In case you think they have taken on too much, since they are still in school, they are on the honour roll at school and are also very accomplished classical pianists. They have won scholarships with their piano competitions, helping to pay the tuition fees. Our 16 year old daughter is now teaching piano on Saturdays at the rate of $20.00 an hour. She also has all of her swimming instructor qualifications and teaches swimming all summer. She has played baseball and been part of the track team, plays clarinet in her school's Symphonic band and vibraphone in the Jazz band. Our 14 year old boy plays on all the school sports teams and also plays classical piano at the Gr. 9 level He plays the oboe in the school Concert band and keyboard in the Jazz band. The 9 year old also studies piano, plays baseball, and runs track. It is not "all work and no play".

We expect them to work but we support them in those efforts by joining them in their tasks when it really piles up. Such as in that great blizzard that we had here in Winnipeg in April of 1997!

We also expect them to invest a percentage of their earnings in long term savings for their post-secondary education. Up until the end of Grade 9 that percentage is 50%, in grade 10 it is 66% and after that we expect them to put away 75% towards their education. The older 2 kids have enough for their first year of University already, the older one part of second year. She is also quite likely to get scholarships for some of it. Even the 9 year old has term deposits!

So no, we don't give them allowances. We give them our time in helping them to set up ways to earn money and continue to earn money. They do household chores to their ability because it is their home.

Their time spent earning money can also be great "family together time". It can also lead to some heated discussions as to who is or is not doing their fair share!

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Not Tied To Chores

I finished the survey, but wanted to give my views on tying to chores. I noticed many people tie allowance to chores. I do not believe in this. My son is expected to do reasonable chores (keep his room clean, do his own laundry, pick up after himself, dishes, trash, yardwork etc) because he is part of the family and everyone pitches in to keep our home nice. Other work (clean garage, wash cars etc) is expected to be done on request without complaining (excessive complaining). If it is a job that would normally be hired out (clean gutters, paint etc) then I pay by the job. we agree on amount (sometimes money, sometimes merchandise) before the job.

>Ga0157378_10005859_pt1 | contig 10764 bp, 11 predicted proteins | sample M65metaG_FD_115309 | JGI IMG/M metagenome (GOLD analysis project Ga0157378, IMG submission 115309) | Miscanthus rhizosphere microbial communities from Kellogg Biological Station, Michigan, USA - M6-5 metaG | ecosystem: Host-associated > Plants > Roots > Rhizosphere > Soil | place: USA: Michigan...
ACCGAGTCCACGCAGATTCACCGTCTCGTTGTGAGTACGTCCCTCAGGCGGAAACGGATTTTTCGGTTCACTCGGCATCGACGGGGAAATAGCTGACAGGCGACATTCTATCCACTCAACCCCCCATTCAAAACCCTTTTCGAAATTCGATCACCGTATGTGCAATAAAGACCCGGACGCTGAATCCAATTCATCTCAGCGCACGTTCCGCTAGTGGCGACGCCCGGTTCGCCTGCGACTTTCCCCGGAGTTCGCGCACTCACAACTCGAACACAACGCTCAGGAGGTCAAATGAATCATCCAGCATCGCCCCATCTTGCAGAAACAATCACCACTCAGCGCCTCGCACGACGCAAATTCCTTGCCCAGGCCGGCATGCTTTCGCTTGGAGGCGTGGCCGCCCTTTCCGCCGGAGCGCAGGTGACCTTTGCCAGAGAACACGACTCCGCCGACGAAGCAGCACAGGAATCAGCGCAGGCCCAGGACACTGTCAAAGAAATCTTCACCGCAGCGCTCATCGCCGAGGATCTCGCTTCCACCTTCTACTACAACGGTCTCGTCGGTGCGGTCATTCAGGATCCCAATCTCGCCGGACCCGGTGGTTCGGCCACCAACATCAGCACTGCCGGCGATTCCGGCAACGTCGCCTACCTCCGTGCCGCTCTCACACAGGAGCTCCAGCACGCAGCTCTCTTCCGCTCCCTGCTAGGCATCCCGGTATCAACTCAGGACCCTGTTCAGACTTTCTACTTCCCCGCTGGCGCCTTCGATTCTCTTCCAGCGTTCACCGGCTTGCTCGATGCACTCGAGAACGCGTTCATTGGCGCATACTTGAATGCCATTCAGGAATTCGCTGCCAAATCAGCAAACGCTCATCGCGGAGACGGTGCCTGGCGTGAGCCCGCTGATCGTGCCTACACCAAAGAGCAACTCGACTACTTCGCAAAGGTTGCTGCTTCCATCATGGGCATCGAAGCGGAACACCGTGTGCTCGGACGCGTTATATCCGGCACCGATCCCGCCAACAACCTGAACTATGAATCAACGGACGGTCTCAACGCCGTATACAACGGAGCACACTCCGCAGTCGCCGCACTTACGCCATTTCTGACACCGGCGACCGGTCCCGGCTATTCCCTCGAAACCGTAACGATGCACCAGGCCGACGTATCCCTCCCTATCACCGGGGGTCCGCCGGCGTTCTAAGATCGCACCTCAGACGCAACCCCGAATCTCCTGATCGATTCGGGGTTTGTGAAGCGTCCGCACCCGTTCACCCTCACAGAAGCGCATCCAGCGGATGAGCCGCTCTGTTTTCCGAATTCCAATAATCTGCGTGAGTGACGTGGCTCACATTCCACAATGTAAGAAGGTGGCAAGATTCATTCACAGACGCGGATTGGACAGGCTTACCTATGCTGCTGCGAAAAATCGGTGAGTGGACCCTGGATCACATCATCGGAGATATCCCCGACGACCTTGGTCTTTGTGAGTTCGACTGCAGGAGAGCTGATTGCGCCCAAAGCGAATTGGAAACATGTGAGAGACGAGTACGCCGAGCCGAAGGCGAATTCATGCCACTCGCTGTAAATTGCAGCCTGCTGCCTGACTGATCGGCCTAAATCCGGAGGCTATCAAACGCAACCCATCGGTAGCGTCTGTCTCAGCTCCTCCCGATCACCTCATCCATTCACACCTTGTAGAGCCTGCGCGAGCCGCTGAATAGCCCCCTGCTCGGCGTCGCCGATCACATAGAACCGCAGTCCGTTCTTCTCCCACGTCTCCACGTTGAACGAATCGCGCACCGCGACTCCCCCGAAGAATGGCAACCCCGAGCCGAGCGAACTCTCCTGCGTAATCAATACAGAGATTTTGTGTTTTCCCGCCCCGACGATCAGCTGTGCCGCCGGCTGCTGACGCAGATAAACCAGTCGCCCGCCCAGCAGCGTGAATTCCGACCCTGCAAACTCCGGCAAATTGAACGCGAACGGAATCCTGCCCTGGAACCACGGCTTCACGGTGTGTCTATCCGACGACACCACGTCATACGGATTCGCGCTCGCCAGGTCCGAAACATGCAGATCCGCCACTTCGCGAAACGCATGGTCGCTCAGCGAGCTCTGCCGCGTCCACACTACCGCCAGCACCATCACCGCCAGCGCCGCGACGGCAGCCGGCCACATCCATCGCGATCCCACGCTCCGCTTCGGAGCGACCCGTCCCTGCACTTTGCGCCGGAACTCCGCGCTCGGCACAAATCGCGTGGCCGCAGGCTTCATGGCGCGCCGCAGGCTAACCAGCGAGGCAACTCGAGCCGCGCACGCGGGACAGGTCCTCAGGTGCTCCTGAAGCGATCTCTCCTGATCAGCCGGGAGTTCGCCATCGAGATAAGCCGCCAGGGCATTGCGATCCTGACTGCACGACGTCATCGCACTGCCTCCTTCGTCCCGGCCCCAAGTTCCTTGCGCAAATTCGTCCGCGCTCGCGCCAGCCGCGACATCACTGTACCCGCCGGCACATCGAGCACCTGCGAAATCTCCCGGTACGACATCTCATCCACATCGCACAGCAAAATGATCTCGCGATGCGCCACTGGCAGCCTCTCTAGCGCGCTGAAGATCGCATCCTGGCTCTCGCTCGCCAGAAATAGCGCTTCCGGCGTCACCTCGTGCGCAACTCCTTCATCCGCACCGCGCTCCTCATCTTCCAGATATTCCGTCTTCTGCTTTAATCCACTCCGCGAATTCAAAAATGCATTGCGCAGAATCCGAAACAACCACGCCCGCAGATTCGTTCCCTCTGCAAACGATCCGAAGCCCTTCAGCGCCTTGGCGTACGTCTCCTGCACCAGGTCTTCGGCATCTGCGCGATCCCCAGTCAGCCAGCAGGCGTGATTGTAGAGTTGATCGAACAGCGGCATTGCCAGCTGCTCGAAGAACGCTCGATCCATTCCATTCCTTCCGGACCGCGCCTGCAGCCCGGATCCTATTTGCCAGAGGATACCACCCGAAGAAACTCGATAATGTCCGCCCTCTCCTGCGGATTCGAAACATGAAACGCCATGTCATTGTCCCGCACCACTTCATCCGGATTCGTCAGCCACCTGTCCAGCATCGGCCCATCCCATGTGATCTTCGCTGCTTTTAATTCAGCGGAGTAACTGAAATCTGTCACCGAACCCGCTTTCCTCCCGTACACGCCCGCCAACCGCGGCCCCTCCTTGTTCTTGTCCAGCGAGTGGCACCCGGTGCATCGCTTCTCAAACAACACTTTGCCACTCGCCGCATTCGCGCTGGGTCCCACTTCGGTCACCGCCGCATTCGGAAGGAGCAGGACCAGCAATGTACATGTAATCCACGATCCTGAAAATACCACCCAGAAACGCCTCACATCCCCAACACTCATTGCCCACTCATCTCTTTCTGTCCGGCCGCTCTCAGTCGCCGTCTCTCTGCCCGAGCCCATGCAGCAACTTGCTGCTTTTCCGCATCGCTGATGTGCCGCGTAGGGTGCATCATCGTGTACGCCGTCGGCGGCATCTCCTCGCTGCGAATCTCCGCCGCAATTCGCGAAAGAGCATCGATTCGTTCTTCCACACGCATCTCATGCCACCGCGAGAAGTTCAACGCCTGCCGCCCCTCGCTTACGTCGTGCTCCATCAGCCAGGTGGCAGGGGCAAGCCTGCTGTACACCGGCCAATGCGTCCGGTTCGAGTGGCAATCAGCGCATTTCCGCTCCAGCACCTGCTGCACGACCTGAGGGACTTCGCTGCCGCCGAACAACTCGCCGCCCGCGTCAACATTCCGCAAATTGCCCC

I pay all his expenses such as food, shelter, clothing and anything related with school. His allowance money is to teach him how to manage money. Sometimes he must save to buy a CD or whatever he wants. He generally always has more cash on him than me :) I have had to borrow 5 bucks on occasion.

I started when he was in first grade $1.00/week and just gradually increased it. By the time he was a freshman in high school, he was up to $5.00/wk so now I give him $.50 raise each quarter that he makes honor roll. He is up to $7.00/wk.

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My child is 2 yrs old. We save for him, and he has a bank acct. We are hoping, in the future, he will also pick up the saving game. We also hope that as he is older if give him 10.00 / 20.00 dollars he will put half to his savings.

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I give a portion of her child tax credit. I put it into a savings account. She is still too young (2) to be able to grasp what money is all about.

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Allowance Kit